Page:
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Friday, October 30, 2009

Internet Sermons

I've been working with pastors through the years, and been privileged to hear several of them confess their own sins from time to time. Often the focus is on blatant sins such as pride, lust, greed, etc. But there are other things in a pastor's life that can be wrong in God's eyes, and they need to be dealt with just as much as the blatant wrongs. A good example can be sermons.

How could a sermon be sinful? There are actually several ways. For starters, the sermon could be wrong. Preaching heresy is openly condemned by God in both the Old Testament and New Testament. Oddly, taking sermons of others and preaching them yourself can also be wrong. On the surface, it doesn't look wrong. In fact, it seems as if it should be right. But when pastors have talked about it, they're often ashamed to admit the fact that they preached sermons that they got off the Internet. Their shame proves that they know it's wrong.

You see, a pastor is a modern-day prophet. He is called and anointed by God to speak for God. When he preaches, he should be giving his audience an anointed Word from God Himself. Whatever preaching "style" he tends to needs to be exposing the truth. (And of course Jesus is the truth.) Simply put, a preacher is a conduit through whom God speaks. Our culture doesn't embrace that notion though. We seem not to expect that as listeners either. This may explain why we don't listen very well to the preaching we have!

The book of Jeremiah gives us a view of just one of the times God spoke directly about those whom He has called and anointed as spiritual leaders. Let's take a look at something he had to say that has a very relevant application in our Internet-powered "information age."

In Jeremiah 24:30, God says, "I am against the prophets who steal from one another words supposedly from me. Yes, declares the Lord, I am against the prophets who wag their own tongues and yet declare, 'The Lord declares ...'"

So what is God saying here? Simply put, He doesn't want the prophets whom He's called to use the words that He may (or may not) have given to another prophet. He doesn't want the prophets to speak on their own either.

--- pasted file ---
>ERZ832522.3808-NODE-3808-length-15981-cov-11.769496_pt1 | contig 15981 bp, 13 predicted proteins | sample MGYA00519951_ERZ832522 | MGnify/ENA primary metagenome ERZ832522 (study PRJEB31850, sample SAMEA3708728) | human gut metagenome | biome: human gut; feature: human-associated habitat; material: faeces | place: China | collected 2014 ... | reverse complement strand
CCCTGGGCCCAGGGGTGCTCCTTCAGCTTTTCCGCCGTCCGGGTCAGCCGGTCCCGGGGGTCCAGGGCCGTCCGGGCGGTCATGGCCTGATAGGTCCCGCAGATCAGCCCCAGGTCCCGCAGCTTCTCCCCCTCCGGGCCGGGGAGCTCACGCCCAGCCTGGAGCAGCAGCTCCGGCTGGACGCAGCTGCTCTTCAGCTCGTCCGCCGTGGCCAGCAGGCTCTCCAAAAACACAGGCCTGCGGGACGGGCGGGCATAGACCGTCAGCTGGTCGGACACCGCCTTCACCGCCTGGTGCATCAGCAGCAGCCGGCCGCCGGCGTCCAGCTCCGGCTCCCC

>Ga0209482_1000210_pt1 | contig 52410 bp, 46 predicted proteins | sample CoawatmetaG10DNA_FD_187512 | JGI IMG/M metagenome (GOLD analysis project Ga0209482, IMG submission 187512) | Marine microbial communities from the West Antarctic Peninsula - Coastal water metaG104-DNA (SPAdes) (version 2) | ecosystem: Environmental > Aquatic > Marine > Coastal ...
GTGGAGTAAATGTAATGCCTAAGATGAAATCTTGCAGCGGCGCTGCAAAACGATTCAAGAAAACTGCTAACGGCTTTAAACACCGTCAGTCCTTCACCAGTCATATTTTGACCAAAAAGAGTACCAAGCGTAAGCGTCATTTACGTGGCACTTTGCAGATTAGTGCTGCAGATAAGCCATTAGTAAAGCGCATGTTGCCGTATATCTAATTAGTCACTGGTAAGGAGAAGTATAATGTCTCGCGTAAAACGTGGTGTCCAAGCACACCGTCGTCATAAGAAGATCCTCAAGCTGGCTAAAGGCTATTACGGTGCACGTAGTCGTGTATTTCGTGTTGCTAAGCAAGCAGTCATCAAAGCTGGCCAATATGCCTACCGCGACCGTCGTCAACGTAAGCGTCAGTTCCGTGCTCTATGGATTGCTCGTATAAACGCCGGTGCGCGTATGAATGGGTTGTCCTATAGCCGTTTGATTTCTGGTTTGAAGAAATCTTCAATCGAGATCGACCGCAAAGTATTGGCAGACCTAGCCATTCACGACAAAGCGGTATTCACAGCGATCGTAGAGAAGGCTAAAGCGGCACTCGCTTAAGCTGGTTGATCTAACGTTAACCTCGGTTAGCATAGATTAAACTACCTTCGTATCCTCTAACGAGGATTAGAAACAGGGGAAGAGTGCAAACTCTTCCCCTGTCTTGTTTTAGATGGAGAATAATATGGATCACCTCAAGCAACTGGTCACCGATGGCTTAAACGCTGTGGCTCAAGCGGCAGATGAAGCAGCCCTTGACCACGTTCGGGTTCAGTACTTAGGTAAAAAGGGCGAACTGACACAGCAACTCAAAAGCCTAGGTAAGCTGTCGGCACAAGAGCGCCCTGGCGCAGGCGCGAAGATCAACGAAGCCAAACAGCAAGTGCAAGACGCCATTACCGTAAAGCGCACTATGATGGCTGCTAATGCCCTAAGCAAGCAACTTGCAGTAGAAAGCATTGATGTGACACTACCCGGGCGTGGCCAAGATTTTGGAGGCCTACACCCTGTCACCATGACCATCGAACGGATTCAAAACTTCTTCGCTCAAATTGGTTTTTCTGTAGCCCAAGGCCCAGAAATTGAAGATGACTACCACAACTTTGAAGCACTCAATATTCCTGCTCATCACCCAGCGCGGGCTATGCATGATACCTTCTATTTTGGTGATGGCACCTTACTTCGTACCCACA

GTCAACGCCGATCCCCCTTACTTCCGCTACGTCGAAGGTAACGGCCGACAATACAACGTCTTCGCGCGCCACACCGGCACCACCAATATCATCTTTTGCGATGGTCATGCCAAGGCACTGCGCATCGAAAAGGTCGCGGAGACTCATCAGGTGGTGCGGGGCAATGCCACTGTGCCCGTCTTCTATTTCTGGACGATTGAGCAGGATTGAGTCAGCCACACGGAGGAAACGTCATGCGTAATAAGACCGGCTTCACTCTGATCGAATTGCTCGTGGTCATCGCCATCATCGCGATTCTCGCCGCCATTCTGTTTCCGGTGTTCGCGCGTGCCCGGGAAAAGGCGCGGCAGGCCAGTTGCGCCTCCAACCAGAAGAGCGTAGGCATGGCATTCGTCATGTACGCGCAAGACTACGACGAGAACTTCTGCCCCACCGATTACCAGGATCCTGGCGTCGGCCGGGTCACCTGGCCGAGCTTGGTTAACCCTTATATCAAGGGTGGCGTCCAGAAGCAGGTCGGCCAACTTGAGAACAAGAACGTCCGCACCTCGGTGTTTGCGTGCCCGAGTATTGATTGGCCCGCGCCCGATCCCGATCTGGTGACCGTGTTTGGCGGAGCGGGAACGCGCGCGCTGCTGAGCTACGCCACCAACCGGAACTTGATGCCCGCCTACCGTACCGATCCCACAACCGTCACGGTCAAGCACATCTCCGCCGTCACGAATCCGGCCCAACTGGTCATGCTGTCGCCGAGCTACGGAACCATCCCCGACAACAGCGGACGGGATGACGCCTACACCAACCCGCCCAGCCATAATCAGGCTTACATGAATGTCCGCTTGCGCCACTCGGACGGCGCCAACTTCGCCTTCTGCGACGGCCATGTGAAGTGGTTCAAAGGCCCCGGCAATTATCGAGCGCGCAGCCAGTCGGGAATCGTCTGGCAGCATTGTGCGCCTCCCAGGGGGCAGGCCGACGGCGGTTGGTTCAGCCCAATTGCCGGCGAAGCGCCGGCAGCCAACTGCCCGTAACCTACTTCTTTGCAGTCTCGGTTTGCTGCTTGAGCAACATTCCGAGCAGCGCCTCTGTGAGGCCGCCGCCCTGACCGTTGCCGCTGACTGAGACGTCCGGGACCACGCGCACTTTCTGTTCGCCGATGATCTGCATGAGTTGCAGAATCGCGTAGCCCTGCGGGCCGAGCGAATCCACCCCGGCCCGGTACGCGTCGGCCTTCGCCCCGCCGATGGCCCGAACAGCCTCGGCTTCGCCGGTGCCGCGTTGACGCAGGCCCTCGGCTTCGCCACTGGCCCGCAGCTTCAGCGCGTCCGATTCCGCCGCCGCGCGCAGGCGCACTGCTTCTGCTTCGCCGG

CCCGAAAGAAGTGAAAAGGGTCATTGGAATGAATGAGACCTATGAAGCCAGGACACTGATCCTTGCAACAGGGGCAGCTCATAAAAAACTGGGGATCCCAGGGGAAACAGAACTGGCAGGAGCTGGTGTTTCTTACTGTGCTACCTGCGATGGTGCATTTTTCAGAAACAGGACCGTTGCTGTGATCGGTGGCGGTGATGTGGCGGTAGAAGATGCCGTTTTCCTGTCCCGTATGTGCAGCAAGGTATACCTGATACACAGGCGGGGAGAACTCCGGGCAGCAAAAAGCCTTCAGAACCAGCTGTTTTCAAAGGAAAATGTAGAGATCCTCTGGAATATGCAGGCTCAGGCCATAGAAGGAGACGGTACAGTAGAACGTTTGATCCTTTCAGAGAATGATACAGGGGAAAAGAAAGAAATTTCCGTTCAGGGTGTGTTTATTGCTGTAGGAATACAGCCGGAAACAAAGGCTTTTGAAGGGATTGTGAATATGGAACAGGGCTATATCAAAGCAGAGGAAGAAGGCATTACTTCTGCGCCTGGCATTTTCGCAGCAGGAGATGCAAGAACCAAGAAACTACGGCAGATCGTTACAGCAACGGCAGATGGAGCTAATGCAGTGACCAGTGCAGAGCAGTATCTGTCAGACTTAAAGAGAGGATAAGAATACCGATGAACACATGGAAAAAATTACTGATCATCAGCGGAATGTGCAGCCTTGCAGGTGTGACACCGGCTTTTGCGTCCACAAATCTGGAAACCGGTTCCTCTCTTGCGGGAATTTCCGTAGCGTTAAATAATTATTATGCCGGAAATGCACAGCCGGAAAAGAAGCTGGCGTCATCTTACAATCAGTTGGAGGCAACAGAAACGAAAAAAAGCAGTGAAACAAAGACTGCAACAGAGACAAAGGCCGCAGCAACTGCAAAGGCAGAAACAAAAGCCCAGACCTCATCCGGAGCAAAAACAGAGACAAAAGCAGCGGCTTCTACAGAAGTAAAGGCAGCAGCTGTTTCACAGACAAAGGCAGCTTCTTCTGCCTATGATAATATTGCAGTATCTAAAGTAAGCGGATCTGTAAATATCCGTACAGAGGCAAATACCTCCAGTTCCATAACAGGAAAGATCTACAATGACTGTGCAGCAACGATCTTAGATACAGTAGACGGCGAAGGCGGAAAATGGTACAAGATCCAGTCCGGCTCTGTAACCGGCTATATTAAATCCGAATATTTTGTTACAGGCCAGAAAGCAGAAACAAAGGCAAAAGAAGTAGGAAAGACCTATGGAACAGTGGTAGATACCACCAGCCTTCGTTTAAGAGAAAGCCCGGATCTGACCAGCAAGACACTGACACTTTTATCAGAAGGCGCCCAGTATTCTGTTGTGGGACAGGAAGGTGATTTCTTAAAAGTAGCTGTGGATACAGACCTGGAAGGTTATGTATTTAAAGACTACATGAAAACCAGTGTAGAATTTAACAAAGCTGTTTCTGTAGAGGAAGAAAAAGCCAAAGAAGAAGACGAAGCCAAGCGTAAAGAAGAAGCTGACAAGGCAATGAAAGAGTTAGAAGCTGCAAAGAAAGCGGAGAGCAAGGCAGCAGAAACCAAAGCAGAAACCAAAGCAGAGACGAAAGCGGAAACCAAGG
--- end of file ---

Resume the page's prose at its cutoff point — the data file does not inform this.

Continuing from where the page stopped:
Who are the prophets? A prophet is one who speaks for God. It is really that simple. So the preacher in the pulpit is a prophet. And God wants to reveal Himself to the audience through that preacher. God wants that man to speak an anointed Word from the Father Himself. It is to be supernaturally inspired - and not borrowed from another through whom God may have also spoken.

Those who preach are to turn to God and ask the simple questions. "Lord, what do You want to say through me? Would you please give me Your words - whatever it is that You want these people to hear?" The preacher should be on his knees before it's time to deliver the sermon, asking God, "Father, please quiet my mind and my heart. Control my tongue and speak through me. Let me speak only words that You want spoken ... words that honor You and fully serve You alone."

It is shocking the number of sermon sites on the Internet. You can subscribe to them, search in them for topic, etc. It would seem that it is becoming quite possible for a preacher to never actually write a sermon. He only has to turn to the Internet to download great sermons and then be a great speaker to deliver them with pizazz.

But let's be clear here. The Internet may be fine as a research tool. It may be fine to even use the sermons of others to research things. But God has been clear - we are not to preach the sermons He has given to others.

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